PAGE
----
We are delighted to join the Nonfiction Picture Book meme 2018 hosted by Alyson Beecher @ Kid Lit Frenzy. We would also be linking our nonfiction choices with our reading themes throughout the year, when we can.
Our current reading theme also includes stories that deal with soldiers, the navy, the airforce – not just cops and robbers. When I learned of this title which talks about World War I, and navy officers using strategies of dazzle and deception, I immediately reserved it from our library.
Written by Chris Barton Illustrated by Vikto Ngai
Published by Millbrook Press (2017)
ISBN-10: 151245110X (ISBN13: 9781512451108)
Literary Award: NCTE Orbis Pictus Honor Book (2018)
Borrowed from the Jurong West Public Library. Book photos taken by me.
While I know a fair bit about WWII, I realize that my knowledge of WWI is quite limited. This narrative tells the story of how the UK’s nonfighting ships were being torpedoed by Germany’s submarines, known as U-Boats. This is a brilliant ploy by Germany to cut off Britain’s resources and starve them to death by sinking its ships.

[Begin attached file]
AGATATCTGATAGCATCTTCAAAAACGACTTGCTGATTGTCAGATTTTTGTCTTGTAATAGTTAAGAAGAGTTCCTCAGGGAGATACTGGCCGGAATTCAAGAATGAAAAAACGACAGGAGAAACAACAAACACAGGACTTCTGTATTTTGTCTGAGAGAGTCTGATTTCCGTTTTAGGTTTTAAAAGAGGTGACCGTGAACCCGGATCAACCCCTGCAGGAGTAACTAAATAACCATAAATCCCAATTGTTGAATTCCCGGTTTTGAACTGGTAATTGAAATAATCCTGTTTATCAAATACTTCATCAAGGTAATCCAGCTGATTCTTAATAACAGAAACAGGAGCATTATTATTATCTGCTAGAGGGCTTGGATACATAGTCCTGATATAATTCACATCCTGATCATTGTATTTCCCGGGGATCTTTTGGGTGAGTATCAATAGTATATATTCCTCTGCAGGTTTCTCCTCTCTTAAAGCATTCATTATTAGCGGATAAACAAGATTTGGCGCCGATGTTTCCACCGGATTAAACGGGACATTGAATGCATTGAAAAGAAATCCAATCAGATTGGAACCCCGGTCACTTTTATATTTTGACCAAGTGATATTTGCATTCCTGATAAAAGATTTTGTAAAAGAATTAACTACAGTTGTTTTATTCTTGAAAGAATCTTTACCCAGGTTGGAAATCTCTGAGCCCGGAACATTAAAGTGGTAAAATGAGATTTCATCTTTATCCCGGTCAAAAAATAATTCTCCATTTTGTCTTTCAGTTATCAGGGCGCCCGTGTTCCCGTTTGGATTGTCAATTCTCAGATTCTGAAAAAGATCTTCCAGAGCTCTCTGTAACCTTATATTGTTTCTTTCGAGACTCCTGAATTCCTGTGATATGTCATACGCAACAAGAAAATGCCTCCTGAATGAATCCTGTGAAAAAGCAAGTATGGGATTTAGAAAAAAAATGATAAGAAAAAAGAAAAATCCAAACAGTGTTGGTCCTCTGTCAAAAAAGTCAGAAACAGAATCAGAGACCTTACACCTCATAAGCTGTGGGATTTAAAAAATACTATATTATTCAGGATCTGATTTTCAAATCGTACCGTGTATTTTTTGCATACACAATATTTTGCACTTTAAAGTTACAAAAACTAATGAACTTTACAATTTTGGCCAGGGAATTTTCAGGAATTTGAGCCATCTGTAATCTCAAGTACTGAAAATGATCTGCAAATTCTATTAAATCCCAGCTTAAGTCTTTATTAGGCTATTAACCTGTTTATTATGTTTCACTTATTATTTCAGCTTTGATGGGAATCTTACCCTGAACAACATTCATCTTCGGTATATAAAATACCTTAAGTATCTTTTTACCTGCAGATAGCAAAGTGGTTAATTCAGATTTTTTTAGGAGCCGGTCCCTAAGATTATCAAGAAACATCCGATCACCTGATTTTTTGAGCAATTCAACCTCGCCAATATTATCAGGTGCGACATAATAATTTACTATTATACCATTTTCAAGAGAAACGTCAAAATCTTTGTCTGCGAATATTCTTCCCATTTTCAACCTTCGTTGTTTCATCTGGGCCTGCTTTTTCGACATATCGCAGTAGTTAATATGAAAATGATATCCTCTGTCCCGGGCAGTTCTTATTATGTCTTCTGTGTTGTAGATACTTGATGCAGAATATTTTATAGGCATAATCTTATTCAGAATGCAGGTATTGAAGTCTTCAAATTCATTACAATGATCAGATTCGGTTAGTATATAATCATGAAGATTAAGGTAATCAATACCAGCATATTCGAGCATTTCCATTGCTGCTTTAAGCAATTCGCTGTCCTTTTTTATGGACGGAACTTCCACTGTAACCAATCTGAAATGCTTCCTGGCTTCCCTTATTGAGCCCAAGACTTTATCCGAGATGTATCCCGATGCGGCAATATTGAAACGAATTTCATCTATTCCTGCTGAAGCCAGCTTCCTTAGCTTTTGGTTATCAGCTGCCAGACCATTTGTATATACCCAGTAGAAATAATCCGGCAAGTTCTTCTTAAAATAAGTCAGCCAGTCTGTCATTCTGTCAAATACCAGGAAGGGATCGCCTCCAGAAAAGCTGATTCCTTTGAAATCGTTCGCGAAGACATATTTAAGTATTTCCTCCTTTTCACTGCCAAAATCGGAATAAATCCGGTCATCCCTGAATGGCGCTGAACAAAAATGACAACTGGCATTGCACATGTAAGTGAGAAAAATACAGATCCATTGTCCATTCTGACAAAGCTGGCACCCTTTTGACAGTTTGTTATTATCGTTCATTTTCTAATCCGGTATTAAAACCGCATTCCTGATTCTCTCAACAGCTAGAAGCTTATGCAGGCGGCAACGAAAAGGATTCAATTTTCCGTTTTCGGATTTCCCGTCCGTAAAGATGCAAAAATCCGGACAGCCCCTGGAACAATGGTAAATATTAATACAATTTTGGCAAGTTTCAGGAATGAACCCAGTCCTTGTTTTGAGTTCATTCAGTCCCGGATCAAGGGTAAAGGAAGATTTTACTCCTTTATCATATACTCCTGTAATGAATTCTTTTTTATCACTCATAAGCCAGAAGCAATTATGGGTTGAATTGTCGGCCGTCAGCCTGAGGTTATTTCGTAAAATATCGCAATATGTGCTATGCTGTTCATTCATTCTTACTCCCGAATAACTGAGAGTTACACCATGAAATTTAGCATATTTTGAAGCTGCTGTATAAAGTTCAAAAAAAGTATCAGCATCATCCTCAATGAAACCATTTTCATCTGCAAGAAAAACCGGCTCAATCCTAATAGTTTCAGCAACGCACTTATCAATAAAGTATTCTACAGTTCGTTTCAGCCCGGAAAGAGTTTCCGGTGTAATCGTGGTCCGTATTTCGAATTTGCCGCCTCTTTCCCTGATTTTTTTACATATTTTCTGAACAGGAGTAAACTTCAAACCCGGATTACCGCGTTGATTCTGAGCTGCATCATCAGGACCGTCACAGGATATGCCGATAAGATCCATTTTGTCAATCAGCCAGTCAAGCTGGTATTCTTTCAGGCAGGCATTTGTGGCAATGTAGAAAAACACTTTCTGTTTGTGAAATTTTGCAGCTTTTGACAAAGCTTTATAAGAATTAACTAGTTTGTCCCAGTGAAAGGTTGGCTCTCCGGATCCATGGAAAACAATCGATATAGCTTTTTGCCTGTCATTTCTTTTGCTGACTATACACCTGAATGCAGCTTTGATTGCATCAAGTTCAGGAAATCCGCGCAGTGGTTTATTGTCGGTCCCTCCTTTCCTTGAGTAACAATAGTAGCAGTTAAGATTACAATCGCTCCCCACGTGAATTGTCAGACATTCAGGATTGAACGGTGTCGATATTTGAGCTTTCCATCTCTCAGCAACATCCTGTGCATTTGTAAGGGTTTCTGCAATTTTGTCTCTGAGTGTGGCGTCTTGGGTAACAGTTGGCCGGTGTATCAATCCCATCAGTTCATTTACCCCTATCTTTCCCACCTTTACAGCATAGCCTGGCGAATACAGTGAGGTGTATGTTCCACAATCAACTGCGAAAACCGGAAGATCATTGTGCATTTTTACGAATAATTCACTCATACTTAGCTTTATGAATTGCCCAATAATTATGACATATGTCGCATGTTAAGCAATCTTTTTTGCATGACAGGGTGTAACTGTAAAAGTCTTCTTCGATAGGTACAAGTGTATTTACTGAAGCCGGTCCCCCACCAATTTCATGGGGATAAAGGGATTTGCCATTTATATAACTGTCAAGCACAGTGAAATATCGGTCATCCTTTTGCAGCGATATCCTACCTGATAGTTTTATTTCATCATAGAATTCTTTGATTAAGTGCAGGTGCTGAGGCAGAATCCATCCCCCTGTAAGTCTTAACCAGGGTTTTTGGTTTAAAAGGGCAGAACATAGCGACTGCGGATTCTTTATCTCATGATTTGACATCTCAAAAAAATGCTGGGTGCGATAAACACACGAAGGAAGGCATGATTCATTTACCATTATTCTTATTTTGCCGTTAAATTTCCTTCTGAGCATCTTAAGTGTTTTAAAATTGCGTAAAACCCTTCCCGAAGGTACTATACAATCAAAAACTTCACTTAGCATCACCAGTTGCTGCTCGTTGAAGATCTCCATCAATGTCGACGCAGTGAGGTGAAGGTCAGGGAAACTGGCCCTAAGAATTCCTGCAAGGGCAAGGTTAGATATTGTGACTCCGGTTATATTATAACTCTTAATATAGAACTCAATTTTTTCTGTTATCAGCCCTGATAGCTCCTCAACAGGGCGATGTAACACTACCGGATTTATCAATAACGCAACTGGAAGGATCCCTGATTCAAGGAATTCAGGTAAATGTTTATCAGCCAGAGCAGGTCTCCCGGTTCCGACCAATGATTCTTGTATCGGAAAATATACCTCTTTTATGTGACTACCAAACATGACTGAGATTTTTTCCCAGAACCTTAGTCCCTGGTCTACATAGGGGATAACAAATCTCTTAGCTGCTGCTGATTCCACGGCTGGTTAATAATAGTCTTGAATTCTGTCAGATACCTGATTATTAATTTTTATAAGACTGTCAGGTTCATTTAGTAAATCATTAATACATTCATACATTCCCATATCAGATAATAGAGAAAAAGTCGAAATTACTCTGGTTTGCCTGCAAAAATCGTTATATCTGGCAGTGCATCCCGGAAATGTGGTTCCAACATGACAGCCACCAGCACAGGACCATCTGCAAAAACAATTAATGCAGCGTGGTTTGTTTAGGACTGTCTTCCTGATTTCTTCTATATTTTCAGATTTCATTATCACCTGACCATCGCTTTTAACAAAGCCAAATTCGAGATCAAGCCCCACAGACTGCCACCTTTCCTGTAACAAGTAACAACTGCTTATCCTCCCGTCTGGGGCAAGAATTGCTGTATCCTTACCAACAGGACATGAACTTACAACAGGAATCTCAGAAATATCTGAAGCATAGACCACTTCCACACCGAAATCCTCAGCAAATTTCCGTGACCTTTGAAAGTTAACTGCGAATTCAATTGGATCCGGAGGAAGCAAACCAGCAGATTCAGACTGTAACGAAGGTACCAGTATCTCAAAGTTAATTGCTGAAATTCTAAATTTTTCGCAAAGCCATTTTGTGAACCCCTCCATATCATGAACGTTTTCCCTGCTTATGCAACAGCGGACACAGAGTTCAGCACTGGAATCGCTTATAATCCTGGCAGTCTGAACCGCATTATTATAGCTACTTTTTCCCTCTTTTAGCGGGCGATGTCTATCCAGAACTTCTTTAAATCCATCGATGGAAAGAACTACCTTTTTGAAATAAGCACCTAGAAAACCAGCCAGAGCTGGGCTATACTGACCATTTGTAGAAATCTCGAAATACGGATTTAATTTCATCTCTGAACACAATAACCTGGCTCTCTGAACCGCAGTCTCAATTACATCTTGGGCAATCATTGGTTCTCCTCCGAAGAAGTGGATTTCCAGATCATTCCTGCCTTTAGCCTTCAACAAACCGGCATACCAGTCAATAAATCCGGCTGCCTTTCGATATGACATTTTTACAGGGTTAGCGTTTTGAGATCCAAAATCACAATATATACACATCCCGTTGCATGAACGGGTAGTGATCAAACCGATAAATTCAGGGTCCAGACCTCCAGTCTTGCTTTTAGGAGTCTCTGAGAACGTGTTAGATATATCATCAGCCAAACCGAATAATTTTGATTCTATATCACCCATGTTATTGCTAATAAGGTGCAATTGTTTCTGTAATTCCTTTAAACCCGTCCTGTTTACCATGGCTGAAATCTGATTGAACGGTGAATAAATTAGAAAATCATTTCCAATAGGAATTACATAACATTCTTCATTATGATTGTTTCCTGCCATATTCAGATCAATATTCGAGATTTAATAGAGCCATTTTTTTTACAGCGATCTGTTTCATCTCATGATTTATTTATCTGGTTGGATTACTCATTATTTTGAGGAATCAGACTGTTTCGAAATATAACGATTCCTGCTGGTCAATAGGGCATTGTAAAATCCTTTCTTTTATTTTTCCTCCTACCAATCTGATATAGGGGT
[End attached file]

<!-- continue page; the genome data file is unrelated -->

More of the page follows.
The submarine attacks by Germany were successful and consistent despite UK’s attempts to protect their ships. A Royal Naval Volunteer Reserve lieutenant commander named Norman Wilkinson, came up with a bold and creative suggestion to address the seemingly-insurmountable problem.
Since it was impossible, at the time, to make the ships invisible, he thought he would make use of optical illusion to confuse the German U-boats as to where the UK ships were going. At the time, the word “camouflage” was not that common yet, but Wilkinson utilized the concept to its fullest advantage.
While the author was candid in sharing that there was no way of definitively attributing the decrease in the German attacks to the “dazzle ships,” the important thing to take note here is the boldness and courage of the vision and its execution. There is the willingness to try unconventional, off-center strategies to ensure that something is being done to ensure the safety of the ships and its cargo. What was also fascinating for me was the fact that there were women who assisted in crafting the design of “Dazzle Ships.”
Of course, Wilkinson couldn’t do all this on his own. Two dozen young women who had been to art schools did a lot of work. They painted designs onto wooden models, and then they copied the best designs onto paper.
It was also fascinating to read Barton’s Afterword which detailed the amount of research that he needed to do to write this brilliant piece of work. Victor Ngai also shared his experience in illustrating this engaging nonfiction title. Definitely a worthy addition to a school or personal library.
#LitWorld2018GB Update: United Kingdom